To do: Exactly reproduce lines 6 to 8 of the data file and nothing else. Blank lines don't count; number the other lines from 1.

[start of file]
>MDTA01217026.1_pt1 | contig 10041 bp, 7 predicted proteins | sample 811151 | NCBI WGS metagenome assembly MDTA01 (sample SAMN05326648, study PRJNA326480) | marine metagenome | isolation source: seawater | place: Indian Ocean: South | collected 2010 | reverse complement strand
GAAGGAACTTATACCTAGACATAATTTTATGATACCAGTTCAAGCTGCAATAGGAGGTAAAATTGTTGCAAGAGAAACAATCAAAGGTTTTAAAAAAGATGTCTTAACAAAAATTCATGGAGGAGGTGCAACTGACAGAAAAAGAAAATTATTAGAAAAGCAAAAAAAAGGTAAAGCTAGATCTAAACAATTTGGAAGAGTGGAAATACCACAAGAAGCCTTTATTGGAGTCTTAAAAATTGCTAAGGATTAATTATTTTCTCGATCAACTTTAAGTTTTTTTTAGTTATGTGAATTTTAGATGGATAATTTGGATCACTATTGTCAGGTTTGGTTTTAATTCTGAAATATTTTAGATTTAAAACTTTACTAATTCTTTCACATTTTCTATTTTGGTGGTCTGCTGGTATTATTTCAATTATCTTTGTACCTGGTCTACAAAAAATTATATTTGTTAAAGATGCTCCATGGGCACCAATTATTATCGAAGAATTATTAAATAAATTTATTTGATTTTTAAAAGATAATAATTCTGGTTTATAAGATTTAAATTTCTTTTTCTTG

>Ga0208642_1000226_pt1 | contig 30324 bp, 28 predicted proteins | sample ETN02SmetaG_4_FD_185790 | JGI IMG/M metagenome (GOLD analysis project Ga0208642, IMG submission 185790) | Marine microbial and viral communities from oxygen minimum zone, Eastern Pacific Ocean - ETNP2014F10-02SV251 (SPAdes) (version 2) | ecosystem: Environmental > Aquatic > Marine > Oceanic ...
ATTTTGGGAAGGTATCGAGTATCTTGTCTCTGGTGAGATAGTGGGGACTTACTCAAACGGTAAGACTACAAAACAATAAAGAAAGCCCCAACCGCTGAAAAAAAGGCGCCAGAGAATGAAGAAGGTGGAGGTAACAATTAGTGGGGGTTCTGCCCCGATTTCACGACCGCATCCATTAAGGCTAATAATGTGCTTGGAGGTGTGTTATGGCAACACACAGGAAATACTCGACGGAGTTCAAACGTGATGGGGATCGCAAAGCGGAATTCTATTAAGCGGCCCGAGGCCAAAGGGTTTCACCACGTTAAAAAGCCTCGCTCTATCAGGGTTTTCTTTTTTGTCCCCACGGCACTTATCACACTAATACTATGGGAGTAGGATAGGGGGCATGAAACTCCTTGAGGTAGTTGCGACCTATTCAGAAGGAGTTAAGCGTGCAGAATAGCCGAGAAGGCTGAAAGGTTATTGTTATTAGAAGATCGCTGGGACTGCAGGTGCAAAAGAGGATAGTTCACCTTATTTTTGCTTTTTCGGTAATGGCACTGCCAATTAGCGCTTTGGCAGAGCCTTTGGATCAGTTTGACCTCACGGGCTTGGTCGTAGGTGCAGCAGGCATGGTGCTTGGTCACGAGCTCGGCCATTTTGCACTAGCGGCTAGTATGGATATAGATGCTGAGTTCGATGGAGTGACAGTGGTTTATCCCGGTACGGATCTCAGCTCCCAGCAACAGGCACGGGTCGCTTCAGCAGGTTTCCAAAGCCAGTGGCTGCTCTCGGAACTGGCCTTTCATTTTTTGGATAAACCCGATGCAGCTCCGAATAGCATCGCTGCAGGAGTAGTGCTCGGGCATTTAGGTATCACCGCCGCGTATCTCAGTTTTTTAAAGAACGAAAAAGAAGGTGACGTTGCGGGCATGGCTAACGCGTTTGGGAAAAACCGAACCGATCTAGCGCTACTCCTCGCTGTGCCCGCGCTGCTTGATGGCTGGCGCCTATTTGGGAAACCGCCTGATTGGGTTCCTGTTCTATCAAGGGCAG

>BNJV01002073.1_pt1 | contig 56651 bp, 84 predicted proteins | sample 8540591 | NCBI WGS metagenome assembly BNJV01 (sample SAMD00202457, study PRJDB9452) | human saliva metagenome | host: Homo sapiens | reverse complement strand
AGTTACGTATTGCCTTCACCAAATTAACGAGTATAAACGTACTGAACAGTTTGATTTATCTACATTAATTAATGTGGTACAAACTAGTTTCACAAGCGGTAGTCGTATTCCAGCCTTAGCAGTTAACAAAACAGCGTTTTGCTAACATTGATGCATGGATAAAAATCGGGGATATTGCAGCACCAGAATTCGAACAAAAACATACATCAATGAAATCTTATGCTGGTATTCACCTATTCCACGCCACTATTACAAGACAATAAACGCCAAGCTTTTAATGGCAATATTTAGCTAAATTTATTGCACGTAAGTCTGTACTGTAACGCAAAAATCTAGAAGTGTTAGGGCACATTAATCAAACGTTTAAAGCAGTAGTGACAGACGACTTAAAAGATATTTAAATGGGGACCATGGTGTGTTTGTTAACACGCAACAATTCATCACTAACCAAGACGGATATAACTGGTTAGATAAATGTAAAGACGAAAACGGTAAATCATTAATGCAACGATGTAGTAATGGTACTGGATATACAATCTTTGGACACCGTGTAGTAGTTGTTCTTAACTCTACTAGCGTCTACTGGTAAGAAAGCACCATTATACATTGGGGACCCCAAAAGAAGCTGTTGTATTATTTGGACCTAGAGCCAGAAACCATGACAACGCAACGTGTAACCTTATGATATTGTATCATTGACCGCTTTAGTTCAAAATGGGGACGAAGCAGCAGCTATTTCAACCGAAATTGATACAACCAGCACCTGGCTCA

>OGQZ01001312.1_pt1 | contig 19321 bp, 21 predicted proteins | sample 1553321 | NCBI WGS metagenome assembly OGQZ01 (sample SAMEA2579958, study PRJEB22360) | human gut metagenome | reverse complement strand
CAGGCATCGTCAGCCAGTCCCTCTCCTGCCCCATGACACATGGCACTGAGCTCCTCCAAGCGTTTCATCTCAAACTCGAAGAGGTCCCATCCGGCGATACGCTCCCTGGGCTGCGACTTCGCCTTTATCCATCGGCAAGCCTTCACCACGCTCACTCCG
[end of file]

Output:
AGTTACGTATTGCCTTCACCAAATTAACGAGTATAAACGTACTGAACAGTTTGATTTATCTACATTAATTAATGTGGTACAAACTAGTTTCACAAGCGGTAGTCGTATTCCAGCCTTAGCAGTTAACAAAACAGCGTTTTGCTAACATTGATGCATGGATAAAAATCGGGGATATTGCAGCACCAGAATTCGAACAAAAACATACATCAATGAAATCTTATGCTGGTATTCACCTATTCCACGCCACTATTACAAGACAATAAACGCCAAGCTTTTAATGGCAATATTTAGCTAAATTTATTGCACGTAAGTCTGTACTGTAACGCAAAAATCTAGAAGTGTTAGGGCACATTAATCAAACGTTTAAAGCAGTAGTGACAGACGACTTAAAAGATATTTAAATGGGGACCATGGTGTGTTTGTTAACACGCAACAATTCATCACTAACCAAGACGGATATAACTGGTTAGATAAATGTAAAGACGAAAACGGTAAATCATTAATGCAACGATGTAGTAATGGTACTGGATATACAATCTTTGGACACCGTGTAGTAGTTGTTCTTAACTCTACTAGCGTCTACTGGTAAGAAAGCACCATTATACATTGGGGACCCCAAAAGAAGCTGTTGTATTATTTGGACCTAGAGCCAGAAACCATGACAACGCAACGTGTAACCTTATGATATTGTATCATTGACCGCTTTAGTTCAAAATGGGGACGAAGCAGCAGCTATTTCAACCGAAATTGATACAACCAGCACCTGGCTCA

>OGQZ01001312.1_pt1 | contig 19321 bp, 21 predicted proteins | sample 1553321 | NCBI WGS metagenome assembly OGQZ01 (sample SAMEA2579958, study PRJEB22360) | human gut metagenome | reverse complement strand
CAGGCATCGTCAGCCAGTCCCTCTCCTGCCCCATGACACATGGCACTGAGCTCCTCCAAGCGTTTCATCTCAAACTCGAAGAGGTCCCATCCGGCGATACGCTCCCTGGGCTGCGACTTCGCCTTTATCCATCGGCAAGCCTTCACCACGCTCACTCCG